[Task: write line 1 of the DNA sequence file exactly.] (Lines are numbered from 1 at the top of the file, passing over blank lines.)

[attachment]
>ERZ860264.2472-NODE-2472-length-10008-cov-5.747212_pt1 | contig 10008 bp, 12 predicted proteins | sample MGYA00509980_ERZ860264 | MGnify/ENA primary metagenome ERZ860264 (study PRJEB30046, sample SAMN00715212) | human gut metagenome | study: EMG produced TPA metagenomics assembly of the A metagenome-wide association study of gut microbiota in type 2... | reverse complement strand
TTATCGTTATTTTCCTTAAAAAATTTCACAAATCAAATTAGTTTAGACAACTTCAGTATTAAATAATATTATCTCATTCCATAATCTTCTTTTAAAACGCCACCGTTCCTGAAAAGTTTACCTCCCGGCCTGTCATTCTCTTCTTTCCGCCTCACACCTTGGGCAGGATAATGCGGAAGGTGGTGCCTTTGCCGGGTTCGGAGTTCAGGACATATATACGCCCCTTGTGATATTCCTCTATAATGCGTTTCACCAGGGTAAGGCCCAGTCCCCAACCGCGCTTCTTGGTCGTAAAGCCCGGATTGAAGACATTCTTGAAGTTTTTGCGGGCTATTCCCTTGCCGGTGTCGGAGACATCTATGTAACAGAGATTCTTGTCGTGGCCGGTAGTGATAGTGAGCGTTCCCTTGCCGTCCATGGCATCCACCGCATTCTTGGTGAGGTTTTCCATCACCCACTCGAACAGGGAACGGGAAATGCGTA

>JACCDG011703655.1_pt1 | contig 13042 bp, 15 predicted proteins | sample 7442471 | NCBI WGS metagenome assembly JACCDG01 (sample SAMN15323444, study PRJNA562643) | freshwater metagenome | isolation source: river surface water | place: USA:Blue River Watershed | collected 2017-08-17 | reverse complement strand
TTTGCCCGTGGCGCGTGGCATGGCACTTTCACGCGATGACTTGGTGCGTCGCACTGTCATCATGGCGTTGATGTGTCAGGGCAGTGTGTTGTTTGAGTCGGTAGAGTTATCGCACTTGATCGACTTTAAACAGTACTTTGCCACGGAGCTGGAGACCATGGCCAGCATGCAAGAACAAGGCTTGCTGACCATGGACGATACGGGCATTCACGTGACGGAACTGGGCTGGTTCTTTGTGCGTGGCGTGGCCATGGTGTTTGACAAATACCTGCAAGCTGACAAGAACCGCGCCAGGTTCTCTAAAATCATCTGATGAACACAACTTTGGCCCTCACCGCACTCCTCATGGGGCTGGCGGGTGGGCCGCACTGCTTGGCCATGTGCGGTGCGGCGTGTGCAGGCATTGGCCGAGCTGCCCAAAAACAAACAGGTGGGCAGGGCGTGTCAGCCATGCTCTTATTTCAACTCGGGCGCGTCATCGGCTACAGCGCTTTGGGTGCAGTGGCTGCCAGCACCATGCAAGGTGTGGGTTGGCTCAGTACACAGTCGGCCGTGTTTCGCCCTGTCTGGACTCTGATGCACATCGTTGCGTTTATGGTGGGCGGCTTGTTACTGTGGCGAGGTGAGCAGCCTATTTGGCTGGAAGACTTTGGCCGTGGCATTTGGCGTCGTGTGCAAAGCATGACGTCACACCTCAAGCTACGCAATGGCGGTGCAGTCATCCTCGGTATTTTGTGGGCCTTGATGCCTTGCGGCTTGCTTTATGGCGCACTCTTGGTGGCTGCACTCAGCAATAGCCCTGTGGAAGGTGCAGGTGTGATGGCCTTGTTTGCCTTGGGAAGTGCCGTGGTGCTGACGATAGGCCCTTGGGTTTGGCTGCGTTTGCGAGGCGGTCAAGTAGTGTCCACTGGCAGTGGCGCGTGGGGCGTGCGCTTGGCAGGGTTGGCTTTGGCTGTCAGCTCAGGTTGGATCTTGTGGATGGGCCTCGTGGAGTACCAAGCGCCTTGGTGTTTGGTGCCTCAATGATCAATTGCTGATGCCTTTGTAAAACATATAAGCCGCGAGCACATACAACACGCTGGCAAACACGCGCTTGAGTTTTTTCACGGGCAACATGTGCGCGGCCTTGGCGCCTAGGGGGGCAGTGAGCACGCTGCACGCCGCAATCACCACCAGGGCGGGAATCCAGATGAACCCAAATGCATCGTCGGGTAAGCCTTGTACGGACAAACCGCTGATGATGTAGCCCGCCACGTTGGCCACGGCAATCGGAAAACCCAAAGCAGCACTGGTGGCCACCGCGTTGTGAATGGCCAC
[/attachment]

>ERZ860264.2472-NODE-2472-length-10008-cov-5.747212_pt1 | contig 10008 bp, 12 predicted proteins | sample MGYA00509980_ERZ860264 | MGnify/ENA primary metagenome ERZ860264 (study PRJEB30046, sample SAMN00715212) | human gut metagenome | study: EMG produced TPA metagenomics assembly of the A metagenome-wide association study of gut microbiota in type 2... | reverse complement strand